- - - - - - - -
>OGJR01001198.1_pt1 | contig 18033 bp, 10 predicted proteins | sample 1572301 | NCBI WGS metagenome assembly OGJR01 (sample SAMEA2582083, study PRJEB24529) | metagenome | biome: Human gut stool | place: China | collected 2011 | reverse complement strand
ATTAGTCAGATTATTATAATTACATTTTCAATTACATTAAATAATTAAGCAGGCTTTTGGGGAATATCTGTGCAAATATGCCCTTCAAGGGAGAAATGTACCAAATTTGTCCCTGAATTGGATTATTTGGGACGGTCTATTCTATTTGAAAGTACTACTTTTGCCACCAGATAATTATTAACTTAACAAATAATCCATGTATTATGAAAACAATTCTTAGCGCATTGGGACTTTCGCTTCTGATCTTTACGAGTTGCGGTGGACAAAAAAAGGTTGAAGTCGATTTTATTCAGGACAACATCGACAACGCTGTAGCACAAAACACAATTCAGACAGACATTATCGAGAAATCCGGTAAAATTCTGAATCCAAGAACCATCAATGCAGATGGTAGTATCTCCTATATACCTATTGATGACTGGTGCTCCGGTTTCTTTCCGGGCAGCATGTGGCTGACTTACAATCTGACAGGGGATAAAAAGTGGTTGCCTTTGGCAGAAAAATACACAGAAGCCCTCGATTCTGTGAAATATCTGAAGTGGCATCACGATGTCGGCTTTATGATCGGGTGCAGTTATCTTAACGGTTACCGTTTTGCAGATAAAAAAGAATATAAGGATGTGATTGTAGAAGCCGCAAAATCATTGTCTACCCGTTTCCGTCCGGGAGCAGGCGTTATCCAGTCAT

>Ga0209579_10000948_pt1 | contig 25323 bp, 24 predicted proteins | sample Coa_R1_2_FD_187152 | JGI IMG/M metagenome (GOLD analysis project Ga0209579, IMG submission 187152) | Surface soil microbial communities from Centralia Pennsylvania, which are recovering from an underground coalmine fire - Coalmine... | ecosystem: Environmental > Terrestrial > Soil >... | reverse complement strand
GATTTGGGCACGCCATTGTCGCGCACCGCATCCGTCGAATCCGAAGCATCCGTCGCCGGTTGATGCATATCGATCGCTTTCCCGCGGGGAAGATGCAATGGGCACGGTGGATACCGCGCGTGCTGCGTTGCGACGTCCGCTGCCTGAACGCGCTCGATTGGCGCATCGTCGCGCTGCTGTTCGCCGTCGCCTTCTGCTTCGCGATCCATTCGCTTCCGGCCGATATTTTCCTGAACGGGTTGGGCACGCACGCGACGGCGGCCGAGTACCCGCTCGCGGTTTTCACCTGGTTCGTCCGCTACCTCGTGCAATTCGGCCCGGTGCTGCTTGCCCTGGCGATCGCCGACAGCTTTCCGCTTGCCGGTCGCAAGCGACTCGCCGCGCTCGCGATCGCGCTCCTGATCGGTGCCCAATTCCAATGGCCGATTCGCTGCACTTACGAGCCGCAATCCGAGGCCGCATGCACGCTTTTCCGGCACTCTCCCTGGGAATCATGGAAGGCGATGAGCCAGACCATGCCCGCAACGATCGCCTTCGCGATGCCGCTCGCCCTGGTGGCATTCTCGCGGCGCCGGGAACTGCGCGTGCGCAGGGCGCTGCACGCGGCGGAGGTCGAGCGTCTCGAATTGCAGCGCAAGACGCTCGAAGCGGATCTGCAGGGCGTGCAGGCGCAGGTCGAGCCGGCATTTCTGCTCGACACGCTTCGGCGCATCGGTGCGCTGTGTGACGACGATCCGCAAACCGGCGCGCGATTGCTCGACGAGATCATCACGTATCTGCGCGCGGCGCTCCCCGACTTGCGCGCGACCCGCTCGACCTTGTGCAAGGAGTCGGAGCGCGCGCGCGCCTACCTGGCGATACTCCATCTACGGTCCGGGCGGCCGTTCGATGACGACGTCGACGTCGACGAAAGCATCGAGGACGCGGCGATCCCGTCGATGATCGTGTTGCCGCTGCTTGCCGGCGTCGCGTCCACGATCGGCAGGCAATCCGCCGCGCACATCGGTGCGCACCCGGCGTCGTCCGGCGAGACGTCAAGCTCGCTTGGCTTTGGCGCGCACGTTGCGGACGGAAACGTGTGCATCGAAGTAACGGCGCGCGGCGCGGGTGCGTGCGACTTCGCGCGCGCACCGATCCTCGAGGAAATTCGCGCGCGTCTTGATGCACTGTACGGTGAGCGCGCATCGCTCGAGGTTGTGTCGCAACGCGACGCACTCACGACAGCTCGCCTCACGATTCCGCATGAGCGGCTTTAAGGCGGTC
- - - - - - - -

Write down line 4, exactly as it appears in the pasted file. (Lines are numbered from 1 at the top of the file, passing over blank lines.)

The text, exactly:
GATTTGGGCACGCCATTGTCGCGCACCGCATCCGTCGAATCCGAAGCATCCGTCGCCGGTTGATGCATATCGATCGCTTTCCCGCGGGGAAGATGCAATGGGCACGGTGGATACCGCGCGTGCTGCGTTGCGACGTCCGCTGCCTGAACGCGCTCGATTGGCGCATCGTCGCGCTGCTGTTCGCCGTCGCCTTCTGCTTCGCGATCCATTCGCTTCCGGCCGATATTTTCCTGAACGGGTTGGGCACGCACGCGACGGCGGCCGAGTACCCGCTCGCGGTTTTCACCTGGTTCGTCCGCTACCTCGTGCAATTCGGCCCGGTGCTGCTTGCCCTGGCGATCGCCGACAGCTTTCCGCTTGCCGGTCGCAAGCGACTCGCCGCGCTCGCGATCGCGCTCCTGATCGGTGCCCAATTCCAATGGCCGATTCGCTGCACTTACGAGCCGCAATCCGAGGCCGCATGCACGCTTTTCCGGCACTCTCCCTGGGAATCATGGAAGGCGATGAGCCAGACCATGCCCGCAACGATCGCCTTCGCGATGCCGCTCGCCCTGGTGGCATTCTCGCGGCGCCGGGAACTGCGCGTGCGCAGGGCGCTGCACGCGGCGGAGGTCGAGCGTCTCGAATTGCAGCGCAAGACGCTCGAAGCGGATCTGCAGGGCGTGCAGGCGCAGGTCGAGCCGGCATTTCTGCTCGACACGCTTCGGCGCATCGGTGCGCTGTGTGACGACGATCCGCAAACCGGCGCGCGATTGCTCGACGAGATCATCACGTATCTGCGCGCGGCGCTCCCCGACTTGCGCGCGACCCGCTCGACCTTGTGCAAGGAGTCGGAGCGCGCGCGCGCCTACCTGGCGATACTCCATCTACGGTCCGGGCGGCCGTTCGATGACGACGTCGACGTCGACGAAAGCATCGAGGACGCGGCGATCCCGTCGATGATCGTGTTGCCGCTGCTTGCCGGCGTCGCGTCCACGATCGGCAGGCAATCCGCCGCGCACATCGGTGCGCACCCGGCGTCGTCCGGCGAGACGTCAAGCTCGCTTGGCTTTGGCGCGCACGTTGCGGACGGAAACGTGTGCATCGAAGTAACGGCGCGCGGCGCGGGTGCGTGCGACTTCGCGCGCGCACCGATCCTCGAGGAAATTCGCGCGCGTCTTGATGCACTGTACGGTGAGCGCGCATCGCTCGAGGTTGTGTCGCAACGCGACGCACTCACGACAGCTCGCCTCACGATTCCGCATGAGCGGCTTTAAGGCGGTC